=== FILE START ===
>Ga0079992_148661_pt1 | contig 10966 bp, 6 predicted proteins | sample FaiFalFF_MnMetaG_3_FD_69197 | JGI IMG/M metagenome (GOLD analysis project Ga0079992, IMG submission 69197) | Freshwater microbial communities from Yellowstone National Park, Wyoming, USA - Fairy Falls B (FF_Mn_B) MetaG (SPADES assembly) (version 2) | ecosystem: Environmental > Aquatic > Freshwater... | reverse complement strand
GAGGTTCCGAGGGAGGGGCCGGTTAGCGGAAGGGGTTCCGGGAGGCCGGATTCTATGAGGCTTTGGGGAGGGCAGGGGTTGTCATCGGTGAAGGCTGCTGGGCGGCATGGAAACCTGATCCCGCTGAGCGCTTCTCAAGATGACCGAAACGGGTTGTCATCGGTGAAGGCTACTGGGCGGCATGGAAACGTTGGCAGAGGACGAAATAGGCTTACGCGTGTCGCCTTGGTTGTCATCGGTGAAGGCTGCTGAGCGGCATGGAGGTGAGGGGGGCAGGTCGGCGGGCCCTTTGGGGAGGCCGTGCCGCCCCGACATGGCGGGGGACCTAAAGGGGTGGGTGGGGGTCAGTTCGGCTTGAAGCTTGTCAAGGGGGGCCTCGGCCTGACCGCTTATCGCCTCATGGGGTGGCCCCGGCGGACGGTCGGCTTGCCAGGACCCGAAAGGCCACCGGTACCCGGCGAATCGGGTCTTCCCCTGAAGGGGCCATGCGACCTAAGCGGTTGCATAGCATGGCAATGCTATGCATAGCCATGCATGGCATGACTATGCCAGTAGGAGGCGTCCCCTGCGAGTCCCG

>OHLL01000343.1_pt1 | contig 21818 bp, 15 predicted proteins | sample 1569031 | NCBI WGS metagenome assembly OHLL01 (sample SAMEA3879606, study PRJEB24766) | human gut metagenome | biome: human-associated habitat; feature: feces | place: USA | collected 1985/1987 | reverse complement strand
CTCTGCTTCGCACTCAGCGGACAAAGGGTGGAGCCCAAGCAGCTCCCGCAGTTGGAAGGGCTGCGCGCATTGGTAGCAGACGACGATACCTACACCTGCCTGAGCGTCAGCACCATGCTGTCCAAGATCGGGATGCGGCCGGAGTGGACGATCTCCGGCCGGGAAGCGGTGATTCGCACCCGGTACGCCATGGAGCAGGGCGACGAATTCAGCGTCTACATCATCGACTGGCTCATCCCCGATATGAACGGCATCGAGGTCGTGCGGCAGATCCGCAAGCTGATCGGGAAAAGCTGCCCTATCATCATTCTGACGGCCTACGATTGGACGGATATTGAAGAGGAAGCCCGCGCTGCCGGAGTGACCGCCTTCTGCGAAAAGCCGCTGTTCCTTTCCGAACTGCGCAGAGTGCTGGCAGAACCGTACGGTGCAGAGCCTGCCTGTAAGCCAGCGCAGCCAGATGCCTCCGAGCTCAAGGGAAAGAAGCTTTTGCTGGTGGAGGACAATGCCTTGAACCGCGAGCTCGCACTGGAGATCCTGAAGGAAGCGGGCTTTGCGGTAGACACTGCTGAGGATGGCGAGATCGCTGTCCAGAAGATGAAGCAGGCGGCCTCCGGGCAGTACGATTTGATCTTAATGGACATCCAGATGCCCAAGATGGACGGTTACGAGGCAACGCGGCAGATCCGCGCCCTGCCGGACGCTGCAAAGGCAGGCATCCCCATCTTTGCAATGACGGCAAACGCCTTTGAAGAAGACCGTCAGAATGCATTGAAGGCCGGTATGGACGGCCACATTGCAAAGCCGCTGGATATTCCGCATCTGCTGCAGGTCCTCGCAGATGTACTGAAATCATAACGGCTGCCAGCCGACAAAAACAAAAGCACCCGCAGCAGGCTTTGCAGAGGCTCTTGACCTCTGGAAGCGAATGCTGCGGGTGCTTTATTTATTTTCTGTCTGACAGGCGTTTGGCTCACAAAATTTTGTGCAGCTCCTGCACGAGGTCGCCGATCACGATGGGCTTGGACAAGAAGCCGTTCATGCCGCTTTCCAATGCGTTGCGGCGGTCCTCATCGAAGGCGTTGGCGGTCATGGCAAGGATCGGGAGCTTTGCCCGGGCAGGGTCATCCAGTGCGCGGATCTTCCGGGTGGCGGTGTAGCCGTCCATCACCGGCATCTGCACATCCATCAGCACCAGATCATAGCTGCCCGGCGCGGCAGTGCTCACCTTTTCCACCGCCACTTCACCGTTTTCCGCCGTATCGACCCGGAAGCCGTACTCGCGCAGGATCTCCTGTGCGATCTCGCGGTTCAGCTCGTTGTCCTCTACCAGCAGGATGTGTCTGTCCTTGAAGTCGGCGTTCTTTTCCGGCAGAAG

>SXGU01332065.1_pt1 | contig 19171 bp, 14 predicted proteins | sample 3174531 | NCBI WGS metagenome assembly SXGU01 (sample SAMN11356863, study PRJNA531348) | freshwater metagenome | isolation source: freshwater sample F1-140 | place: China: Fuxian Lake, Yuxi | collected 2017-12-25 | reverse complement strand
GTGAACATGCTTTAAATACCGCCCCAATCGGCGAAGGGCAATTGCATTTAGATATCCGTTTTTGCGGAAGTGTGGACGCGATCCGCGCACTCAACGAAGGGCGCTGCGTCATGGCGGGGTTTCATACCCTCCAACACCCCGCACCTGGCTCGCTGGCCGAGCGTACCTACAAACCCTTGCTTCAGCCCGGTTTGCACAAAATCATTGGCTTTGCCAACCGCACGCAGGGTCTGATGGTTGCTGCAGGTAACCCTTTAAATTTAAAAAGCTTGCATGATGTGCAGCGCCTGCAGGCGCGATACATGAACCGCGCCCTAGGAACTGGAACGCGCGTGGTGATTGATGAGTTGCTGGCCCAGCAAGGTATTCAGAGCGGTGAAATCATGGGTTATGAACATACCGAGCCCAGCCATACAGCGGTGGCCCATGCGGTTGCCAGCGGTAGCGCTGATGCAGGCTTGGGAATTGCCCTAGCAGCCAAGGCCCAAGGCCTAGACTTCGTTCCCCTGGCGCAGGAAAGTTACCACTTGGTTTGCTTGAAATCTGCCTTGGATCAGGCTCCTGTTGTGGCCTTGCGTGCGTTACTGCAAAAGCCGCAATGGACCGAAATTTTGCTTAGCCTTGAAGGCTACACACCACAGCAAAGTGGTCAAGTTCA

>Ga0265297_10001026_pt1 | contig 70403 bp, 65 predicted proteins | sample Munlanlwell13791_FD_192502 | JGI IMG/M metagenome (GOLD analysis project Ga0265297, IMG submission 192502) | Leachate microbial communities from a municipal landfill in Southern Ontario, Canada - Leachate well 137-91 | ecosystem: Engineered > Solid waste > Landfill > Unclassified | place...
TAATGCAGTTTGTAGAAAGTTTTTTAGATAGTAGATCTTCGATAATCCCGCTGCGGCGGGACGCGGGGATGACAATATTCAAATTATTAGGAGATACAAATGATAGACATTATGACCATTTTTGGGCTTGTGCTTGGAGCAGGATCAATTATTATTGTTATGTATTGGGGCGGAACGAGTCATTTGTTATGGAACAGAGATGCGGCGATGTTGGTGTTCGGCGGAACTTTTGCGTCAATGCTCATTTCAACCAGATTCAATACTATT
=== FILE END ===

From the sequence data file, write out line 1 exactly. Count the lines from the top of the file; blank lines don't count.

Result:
>Ga0079992_148661_pt1 | contig 10966 bp, 6 predicted proteins | sample FaiFalFF_MnMetaG_3_FD_69197 | JGI IMG/M metagenome (GOLD analysis project Ga0079992, IMG submission 69197) | Freshwater microbial communities from Yellowstone National Park, Wyoming, USA - Fairy Falls B (FF_Mn_B) MetaG (SPADES assembly) (version 2) | ecosystem: Environmental > Aquatic > Freshwater... | reverse complement strand